- Contradicting years of dietary wisdom,
a large new study found no evidence that eating lots of high-fiber foods
like bran, beans and whole wheat bread does anything to lower the risk
of colon cancer.
- But don't put down that apple yet: Previous
studies have found that a diet rich in fruits, vegetables and whole grains
has other health benefits, including reducing the risk of heart disease,
high blood pressure and certain types of diabetes.
- The study, published in Thursday's New
England Journal of Medicine, tracked the colon and rectal health of 88,757
women who participated in the Harvard-based Nurses Health Study over 16
years. It is one of the biggest cancer studies of its kind ever undertaken.
- From 1980 to 1996, 787 of the women developed
cancer of the colon or the rectum. The risk was the same, regardless of
how much fiber they ate. The researchers said they believe the findings
apply to men as well.
- Dr. Charles S. Fuchs and his colleagues
at the Dana-Farber Cancer Institute, Brigham and Women's Hospital and Harvard
Medical School said they were astounded to find that women who ate low-fiber
foods were no more likely to develop colon cancer than those who stuck
to bran muffins and broccoli.
- "As a practicing physician and as
a researcher, this is a hypothesis that has stood the test of time,'' Fuchs
said. "There has been such an abundant enthusiasm for this hypothesis,
so the important message here is that fiber, overall, has no protective
- However, he said the benefits of fiber
in protecting against other problems like high blood pressure and heart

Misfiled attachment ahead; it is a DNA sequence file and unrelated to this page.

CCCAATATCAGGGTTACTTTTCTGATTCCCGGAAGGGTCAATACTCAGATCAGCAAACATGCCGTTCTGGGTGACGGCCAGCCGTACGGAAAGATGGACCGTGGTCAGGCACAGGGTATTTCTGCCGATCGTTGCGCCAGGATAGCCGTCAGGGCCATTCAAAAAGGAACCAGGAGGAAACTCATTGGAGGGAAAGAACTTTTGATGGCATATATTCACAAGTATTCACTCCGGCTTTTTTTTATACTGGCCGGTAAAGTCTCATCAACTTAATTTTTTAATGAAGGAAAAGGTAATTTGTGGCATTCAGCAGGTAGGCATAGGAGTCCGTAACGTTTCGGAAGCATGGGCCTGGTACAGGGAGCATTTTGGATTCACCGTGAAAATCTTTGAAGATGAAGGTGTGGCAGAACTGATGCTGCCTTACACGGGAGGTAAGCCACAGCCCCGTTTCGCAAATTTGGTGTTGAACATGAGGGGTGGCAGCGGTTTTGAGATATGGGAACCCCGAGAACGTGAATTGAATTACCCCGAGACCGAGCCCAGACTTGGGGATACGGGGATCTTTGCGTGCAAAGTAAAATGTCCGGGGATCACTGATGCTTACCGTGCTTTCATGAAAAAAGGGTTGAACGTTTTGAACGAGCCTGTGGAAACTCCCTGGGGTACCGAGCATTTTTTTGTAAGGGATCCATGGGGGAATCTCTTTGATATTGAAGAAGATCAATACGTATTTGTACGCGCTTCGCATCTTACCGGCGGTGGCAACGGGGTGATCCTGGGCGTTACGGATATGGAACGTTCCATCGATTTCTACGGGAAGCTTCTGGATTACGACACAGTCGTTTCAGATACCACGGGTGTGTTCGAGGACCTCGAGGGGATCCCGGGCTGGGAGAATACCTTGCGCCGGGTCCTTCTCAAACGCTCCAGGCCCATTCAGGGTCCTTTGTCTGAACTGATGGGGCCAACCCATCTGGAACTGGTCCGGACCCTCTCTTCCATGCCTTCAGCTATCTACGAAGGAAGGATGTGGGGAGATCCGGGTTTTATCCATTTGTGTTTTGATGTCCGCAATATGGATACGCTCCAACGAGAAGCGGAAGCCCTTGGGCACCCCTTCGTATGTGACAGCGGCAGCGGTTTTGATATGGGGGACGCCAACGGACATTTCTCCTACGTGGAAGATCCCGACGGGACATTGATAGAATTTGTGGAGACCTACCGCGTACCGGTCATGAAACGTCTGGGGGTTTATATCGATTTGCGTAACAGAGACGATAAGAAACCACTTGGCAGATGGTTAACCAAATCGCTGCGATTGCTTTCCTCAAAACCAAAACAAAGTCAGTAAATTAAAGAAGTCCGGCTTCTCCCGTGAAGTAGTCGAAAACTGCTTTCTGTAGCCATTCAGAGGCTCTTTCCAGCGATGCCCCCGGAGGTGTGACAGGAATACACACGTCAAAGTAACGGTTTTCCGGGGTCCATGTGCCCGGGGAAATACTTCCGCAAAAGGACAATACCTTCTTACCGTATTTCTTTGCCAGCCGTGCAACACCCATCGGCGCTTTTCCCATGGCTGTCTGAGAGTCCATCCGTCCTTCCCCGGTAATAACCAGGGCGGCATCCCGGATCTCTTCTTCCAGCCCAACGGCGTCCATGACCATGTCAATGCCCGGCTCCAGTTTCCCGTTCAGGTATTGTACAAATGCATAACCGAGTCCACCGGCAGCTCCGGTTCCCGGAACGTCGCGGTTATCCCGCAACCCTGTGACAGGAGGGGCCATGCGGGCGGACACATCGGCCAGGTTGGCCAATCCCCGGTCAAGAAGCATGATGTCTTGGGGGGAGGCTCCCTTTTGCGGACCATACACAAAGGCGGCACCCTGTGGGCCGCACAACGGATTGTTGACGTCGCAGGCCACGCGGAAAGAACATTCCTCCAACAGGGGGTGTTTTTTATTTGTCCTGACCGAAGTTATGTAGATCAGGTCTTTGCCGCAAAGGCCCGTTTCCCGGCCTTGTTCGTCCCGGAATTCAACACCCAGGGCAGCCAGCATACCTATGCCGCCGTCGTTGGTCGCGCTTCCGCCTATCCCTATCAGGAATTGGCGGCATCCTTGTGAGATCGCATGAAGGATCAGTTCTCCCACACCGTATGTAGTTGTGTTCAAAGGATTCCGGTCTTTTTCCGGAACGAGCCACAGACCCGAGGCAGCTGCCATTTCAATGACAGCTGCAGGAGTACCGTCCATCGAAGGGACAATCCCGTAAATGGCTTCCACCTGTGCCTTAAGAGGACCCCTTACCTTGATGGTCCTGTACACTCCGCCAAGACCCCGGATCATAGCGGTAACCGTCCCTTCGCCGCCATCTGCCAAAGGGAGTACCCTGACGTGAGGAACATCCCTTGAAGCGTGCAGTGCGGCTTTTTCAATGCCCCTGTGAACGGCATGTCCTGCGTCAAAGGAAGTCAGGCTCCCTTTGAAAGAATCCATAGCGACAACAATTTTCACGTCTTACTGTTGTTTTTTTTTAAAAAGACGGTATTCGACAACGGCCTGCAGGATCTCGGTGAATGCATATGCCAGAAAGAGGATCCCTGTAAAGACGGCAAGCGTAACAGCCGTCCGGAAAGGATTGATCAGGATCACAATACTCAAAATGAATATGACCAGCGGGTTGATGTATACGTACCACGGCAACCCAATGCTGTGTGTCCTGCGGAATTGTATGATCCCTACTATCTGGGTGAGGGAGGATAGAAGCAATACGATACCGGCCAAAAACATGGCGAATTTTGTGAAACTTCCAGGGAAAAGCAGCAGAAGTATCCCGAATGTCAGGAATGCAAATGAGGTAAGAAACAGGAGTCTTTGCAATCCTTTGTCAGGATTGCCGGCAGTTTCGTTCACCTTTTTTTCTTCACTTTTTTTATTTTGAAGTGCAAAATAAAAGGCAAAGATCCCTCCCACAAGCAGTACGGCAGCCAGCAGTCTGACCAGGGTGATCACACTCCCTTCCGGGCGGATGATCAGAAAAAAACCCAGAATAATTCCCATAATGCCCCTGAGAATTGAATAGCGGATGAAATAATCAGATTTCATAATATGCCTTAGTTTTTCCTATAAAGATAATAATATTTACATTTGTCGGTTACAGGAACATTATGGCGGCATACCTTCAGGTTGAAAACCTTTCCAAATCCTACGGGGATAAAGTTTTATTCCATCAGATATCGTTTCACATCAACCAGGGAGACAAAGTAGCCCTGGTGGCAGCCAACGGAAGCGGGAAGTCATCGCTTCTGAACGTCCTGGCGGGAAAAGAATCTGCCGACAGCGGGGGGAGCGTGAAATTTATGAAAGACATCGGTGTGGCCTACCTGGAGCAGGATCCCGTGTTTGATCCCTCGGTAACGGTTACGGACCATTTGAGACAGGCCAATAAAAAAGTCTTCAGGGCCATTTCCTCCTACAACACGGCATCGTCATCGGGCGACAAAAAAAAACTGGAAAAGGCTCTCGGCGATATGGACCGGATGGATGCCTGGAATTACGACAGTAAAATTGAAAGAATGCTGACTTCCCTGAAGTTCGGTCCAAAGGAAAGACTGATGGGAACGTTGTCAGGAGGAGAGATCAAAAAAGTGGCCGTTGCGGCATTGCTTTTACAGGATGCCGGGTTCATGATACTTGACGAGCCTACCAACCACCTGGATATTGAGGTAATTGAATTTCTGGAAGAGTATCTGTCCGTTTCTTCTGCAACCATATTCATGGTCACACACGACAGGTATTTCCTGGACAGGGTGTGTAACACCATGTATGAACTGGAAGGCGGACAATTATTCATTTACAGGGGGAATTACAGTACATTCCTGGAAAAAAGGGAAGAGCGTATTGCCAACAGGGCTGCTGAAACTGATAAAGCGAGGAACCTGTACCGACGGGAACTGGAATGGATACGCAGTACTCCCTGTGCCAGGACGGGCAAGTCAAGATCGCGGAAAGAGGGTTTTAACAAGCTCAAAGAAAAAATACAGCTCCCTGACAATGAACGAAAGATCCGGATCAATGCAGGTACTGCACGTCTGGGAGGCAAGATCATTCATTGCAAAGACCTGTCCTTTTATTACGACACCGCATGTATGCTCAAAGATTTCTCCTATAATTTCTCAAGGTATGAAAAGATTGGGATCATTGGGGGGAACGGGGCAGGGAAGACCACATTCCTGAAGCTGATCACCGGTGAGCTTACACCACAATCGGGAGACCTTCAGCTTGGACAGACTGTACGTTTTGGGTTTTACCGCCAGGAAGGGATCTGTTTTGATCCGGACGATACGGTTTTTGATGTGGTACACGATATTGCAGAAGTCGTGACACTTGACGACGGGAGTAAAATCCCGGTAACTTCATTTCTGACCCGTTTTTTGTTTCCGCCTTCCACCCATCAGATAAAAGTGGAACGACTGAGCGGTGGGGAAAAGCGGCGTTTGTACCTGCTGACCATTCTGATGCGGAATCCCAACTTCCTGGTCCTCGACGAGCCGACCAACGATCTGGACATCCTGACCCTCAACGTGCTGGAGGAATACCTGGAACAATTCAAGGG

disease " the No. 1 killer in the country " are undeniable.
- "If people are taking fiber for
any of those reasons, then keep doing it. If the primary concern is to
prevent colon cancer, then I wouldn't try fiber. I'm not sure that's going
to work,'' he said.
- The study participants were healthy women,
34 to 59, who had no history of cancer. They filled out dietary questionnaires
in 1980, 1984 and 1986, and researchers followed up with the women until
- Dr. Michael Thun, who heads epidemiological
research for the American Cancer Society, said he was surprised by the
findings but doubts his organization will change its nutritional guidelines
because people who eat more fruits and vegetables generally suffer fewer
cases of cancer of the mouth, throat, larynx, esophagus, stomach, and lungs.
- "People should base their behavior
on all of the evidence rather than on one study,'' Thun said. "One
shouldn't either zigzag erratically with each new study or lapse into cynicism.
The fact is that the main components of a healthy lifestyle have been clear
and steady for some years.''
- He stressed that there may be other properties
of vegetables, including the vitamin folate, that could lower the risk
of cancer and that people who eat more fruits, vegetables and whole grains
also tend to be less obese and suffer fewer health problems.
- In an accompanying editorial, Dr. John
D. Potter of the Fred Hutchinson Cancer Research Center in Seattle wondered
whether questionnaires about a person's past eating habits can be accurate
and if nurses, who are generally more health-conscious than other people,
are a representative sample.
- Potter said there is evidence to suggest
that high sugar and calorie consumption and a lack of exercise may be to
blame for colon cancer, but more research is necessary. "We have barely
begun,'' he said.